I recently gave a presentation at The Muse and the Marketplace writing conference in Boston: “Public Speaking for Painfully Shy Authors”. It’s a terrific weekend that I highly recommend to any author committed to improving their craft and career.
My presentation was in the first block after the opening keynote, which turned out to be great. Everyone was awake and energized and eager to learn. I greeted everyone as they arrived and asked if there was anything specific they were interested in learning. That gave me a chance to figure out ways to make sure the presentation met their needs.
The description in the program promised that there would be time for two or three people to be guinea pigs: stand in front of the group and do a reading that we would all then critique. Honestly, it takes a lot of courage to do that, especially for those who are scared. Two women volunteered.
One was somewhat comfortable in front of groups – in fact, she was on a panel the following day – but not so comfortable reading her own work. When she read from her new book, her voice was strong and confident, a big change from the way she rambled in her too-long introduction. The group gave great feedback on how she could improve, including writing down her introduction. It was clear she was more comfortable reading from a script than improvising. And that’s okay, especially when you’re new to this. Anything that puts you more at ease is good.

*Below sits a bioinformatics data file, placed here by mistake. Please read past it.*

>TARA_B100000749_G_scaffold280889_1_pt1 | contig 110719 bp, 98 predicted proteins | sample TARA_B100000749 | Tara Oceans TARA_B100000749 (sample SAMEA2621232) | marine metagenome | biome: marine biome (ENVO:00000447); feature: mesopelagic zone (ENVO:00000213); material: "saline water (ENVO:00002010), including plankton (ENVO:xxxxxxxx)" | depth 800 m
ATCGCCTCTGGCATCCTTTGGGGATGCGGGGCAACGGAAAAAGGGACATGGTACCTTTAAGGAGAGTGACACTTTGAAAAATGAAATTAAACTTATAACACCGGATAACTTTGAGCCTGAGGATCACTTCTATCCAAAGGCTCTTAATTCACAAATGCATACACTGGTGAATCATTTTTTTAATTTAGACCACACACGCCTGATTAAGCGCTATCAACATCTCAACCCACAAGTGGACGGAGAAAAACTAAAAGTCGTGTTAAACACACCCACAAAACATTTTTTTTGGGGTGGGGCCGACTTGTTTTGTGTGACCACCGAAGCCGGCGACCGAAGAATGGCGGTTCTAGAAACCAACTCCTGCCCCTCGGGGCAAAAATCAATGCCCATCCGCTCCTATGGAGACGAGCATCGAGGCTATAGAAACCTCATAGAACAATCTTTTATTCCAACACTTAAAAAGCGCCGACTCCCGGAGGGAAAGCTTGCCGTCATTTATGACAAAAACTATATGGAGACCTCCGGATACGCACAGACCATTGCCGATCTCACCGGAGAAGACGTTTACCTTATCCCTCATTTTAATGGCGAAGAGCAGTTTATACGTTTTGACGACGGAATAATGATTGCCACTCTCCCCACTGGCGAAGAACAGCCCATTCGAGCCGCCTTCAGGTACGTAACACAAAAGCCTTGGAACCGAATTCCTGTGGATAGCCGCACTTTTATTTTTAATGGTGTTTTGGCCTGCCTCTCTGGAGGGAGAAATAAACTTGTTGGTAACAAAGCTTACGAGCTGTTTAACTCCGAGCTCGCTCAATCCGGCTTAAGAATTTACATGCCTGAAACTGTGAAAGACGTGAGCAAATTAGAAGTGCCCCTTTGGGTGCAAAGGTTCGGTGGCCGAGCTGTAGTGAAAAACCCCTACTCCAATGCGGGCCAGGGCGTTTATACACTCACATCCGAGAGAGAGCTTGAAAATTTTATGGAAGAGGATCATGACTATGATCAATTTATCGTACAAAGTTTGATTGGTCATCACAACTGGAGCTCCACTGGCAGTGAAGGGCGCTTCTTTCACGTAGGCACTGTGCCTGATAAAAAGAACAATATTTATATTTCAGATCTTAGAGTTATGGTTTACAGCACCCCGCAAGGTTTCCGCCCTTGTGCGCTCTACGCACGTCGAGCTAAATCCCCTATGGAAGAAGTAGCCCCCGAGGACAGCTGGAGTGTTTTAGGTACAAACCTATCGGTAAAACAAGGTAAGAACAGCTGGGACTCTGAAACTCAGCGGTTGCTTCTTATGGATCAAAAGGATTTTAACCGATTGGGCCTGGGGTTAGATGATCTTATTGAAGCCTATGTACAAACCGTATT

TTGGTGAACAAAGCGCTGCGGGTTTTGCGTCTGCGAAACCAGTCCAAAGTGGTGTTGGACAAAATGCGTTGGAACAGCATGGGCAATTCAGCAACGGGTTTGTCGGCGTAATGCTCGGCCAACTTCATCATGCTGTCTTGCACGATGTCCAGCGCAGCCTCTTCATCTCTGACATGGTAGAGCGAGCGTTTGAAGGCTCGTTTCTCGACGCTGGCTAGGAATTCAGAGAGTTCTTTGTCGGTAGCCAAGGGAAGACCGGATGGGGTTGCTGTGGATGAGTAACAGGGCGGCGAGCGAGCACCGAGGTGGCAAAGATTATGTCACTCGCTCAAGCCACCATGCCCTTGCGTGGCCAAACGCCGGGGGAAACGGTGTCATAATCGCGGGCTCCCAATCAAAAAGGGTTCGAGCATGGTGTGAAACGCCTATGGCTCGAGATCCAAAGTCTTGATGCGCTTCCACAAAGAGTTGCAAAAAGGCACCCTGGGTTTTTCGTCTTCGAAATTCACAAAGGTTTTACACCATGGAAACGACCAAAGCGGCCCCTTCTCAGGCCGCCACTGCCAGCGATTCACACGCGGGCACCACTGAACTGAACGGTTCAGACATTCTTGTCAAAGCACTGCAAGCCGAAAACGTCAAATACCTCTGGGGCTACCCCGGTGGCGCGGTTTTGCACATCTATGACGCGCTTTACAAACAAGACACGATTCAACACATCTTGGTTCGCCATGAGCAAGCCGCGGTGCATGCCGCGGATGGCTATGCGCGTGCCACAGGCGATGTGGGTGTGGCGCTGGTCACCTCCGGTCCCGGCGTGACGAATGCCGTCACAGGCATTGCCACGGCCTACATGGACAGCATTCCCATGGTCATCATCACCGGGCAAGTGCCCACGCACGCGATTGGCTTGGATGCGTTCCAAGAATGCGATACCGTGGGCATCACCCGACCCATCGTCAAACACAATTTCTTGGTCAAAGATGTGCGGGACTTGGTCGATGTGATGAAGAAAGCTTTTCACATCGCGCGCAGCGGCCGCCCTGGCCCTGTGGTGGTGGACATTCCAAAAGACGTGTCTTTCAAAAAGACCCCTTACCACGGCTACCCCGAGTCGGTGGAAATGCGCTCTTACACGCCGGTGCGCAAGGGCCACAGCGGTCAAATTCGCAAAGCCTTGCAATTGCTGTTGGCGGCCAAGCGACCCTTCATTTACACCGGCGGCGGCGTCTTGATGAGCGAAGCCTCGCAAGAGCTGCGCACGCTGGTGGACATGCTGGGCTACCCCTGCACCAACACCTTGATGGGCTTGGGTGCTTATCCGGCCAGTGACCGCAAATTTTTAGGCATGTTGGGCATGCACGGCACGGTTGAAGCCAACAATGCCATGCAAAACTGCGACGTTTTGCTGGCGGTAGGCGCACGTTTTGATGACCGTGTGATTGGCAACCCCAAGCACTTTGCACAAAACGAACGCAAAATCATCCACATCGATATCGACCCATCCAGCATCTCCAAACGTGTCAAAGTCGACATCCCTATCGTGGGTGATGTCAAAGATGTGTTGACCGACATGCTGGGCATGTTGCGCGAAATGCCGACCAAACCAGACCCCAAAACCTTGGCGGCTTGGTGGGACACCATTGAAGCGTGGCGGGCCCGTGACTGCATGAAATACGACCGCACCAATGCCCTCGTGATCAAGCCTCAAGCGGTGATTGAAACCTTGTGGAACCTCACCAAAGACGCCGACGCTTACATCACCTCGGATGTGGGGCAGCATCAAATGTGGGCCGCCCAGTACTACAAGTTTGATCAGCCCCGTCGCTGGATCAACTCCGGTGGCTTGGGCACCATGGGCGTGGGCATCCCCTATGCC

The other woman was scared, really scared. I could see the papers in her hand shaking even before she started reading. Twice during her introduction she struggled for control. When she finished, she apologized, but there was no need. The emotion wasn’t scripted. The emotion was real, and the first time her voice cracked, that audience was in the palm of her hand. You could hear a pin drop.
I told all of them over and over, “It’s okay to be nervous.” Everyone is nervous in front of an audience. They may not use that word. They may insist it’s adrenaline, not nerves. They may even lie about it. But being nervous means you want to do your best for your audience. It’s when the nervousness rises to terror – like the stage fright that stopped Barbra Streisand from performing live for decades – that you have a real problem.
I like giving this presentation. It calls on my directing and teaching experience and gives me a sense of accomplishment. It seems to help a lot when shy authors realize that the audience is on their side. Their readers want to like them and their books.
Why not give them a chance to find out about you and your talents? Because once they meet you and learn more about your books, they’ll be hooked.
For more information on this and other presentation topics, contact me at email@example.com.